I personally don’t EVER say I like something if I don’t. I often will tell someone something ABOUT it I like, but if I say I like it (or in many a case I love it), I’m not lying.

    Do what you enjoy. Don’t try to be someone else. Keep trying until you find the right way to express yourself 🙂

  3. I am not sure if I am reaching too much here, but it strikes me that you are describing how I feel about writing, as well. There is definitely a co-relation between what’s fashionable and what gets churned out, but I guess it’s not as pronounced in a more visual medium. It’s definitely difficult to focus attention when there’s so many interesting trends, works, and ideas. Like you, I find myself distracted (Nano contributes to it significantly) with other ideas. I need to sit down and focus, but ooh! shiny! and whoosh! where did the time go?

    Because of that I feel shy when I say I am a writer. I feel like I am still working towards that goal – but not there yet. So perhaps this desire to find our style, voice, and niche is something that’s part of the creative process to begin with?

  4. Danielle: I feel the same as your friend when others say they like my work. Part of it, I think, is that friends and family are supposed to like your work so on some level that praise doesn’t count. But then, I also never want to go up against people who I feel are actual artists because I don’t feel I have the artistic chops to talk shop with them. So I feel stuck when I’m having any sort of discussion about my work.

    Duchess: I would imagine that these feelings ARE really a part of the creative process. When I was doing a great deal of writing in college, I felt then exactly the same way about writing as I do now about the visual art that I produce. I don’t mind at all the striving to be better, I enjoy the process, but I do wish there were a clearer measurement for me personally that I felt I could actually see that progress. For some reason lately, that measurement has felt like being able to say, “I’m an artist.” with no back-peddling during the conversation. “I’m an artist…but I only make notebooks.”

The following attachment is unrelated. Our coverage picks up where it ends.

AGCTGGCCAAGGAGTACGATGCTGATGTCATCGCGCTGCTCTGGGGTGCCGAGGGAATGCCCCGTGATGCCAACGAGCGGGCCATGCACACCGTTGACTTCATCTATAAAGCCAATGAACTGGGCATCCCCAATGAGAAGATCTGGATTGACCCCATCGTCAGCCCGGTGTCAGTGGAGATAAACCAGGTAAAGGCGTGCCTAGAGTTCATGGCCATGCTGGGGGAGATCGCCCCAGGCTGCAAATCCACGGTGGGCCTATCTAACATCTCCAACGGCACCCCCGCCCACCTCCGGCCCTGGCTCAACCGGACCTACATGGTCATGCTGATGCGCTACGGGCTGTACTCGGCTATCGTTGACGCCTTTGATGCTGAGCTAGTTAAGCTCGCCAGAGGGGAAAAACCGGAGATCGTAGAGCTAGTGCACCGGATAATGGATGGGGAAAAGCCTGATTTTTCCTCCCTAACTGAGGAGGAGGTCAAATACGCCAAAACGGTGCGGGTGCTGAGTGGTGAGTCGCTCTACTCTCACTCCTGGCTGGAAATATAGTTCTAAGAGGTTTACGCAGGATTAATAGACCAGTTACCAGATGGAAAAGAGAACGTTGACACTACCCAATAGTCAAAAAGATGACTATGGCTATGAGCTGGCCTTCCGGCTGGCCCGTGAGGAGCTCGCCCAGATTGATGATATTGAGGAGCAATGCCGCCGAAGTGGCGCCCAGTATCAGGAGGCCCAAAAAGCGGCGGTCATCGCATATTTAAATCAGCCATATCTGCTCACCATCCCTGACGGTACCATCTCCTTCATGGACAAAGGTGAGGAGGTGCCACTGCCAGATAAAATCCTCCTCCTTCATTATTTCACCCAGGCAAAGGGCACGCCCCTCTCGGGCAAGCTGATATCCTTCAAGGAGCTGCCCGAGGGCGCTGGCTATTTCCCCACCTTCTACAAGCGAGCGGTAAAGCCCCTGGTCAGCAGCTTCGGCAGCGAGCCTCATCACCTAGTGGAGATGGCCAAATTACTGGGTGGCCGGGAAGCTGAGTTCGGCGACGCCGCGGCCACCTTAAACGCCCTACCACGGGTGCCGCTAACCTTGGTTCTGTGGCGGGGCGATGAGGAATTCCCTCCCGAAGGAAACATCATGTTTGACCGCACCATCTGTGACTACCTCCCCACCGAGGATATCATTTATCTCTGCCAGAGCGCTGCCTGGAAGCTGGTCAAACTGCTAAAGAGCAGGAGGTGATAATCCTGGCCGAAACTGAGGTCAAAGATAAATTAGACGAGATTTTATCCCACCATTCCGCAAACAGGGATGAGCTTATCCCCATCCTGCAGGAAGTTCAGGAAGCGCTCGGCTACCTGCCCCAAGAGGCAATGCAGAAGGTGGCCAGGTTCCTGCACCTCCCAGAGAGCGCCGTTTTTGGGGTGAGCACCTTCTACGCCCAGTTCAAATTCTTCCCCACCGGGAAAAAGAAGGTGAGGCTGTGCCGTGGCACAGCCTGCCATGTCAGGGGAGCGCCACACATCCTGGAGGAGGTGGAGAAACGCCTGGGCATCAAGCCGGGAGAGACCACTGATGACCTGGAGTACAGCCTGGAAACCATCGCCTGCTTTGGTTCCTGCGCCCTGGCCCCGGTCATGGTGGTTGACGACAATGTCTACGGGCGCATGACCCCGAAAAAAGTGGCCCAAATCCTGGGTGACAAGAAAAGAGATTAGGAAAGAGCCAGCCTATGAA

5. I don’t really feel it is art, but I don’t like step by step scrapbooking kits, etc. I like to combine my own things, etc. I mess with it until it looks right to me. It’s my own “style” I guess. It had evolved a lot over the years.

    I struggled grading when I taught Elementary Art. Can you really grade art? I remember loving pieces I did in school and being crushed when they didn’t get an A. I developed a pretty liberal grading policy for grading Art.

  6. My question is why do you feel you need to focus on one “thing”? Being an artist is finding beauty in ANYTHING and interpreting it through YOUR artistic filter. To me, “style” IS faddish. You could, one day, see a tree and turn it into art deco. The next day you could see a skyscraper and it becomes a watercolor wellspring! I have always considered myself eclectic and have found likes and dislikes in all manner of art. I would say don’t worry too much about finding your niche compared to other artists because perception and interpretation is all relative! Everything I have seen of yours has been creative and interesting, differences and all!

  7. Artist? Yes, you always have been, since you could hold a crayon. And I have the art to prove it!

  8. Fellowship holds an art festival every year. It’s going on now. It has a different theme each year. This year it’s “Jesus, the Light.” There’s a community category, professional & scholar categories. This year, they added an inmate category for our prison ministry. I always think of you when I see all the amazing work there. You should find out about it and enter something next year. Artists enter from different parts of the country.

  9. Mumsy: Thanks, Mom!

    Missy K: I’d be interested in finding out more for next year. Let me know if there’s a website or something.

  10. Hi Misty,
    The last paragraph of your post, in my eyes, not only sums up (elegantly) the thoughts you’ve expressed, but sounds so familiar to me. My wife Kim and I have many friends who are artists, and these thoughts and feelings seem to be going on in most of them; especially the ones whe are artists at heart, instead of people who just have art-related passtimes. I wonder if Kim and I will ever think of ourselves as artists (I do glassblowing and lampworking, Kim does pottery). But for us and for the time being, I guess, we’re just happy to see what we can create next. All in all, it does, in fact, seem like you’re more of an artist than you’ve been giving yourself credit for.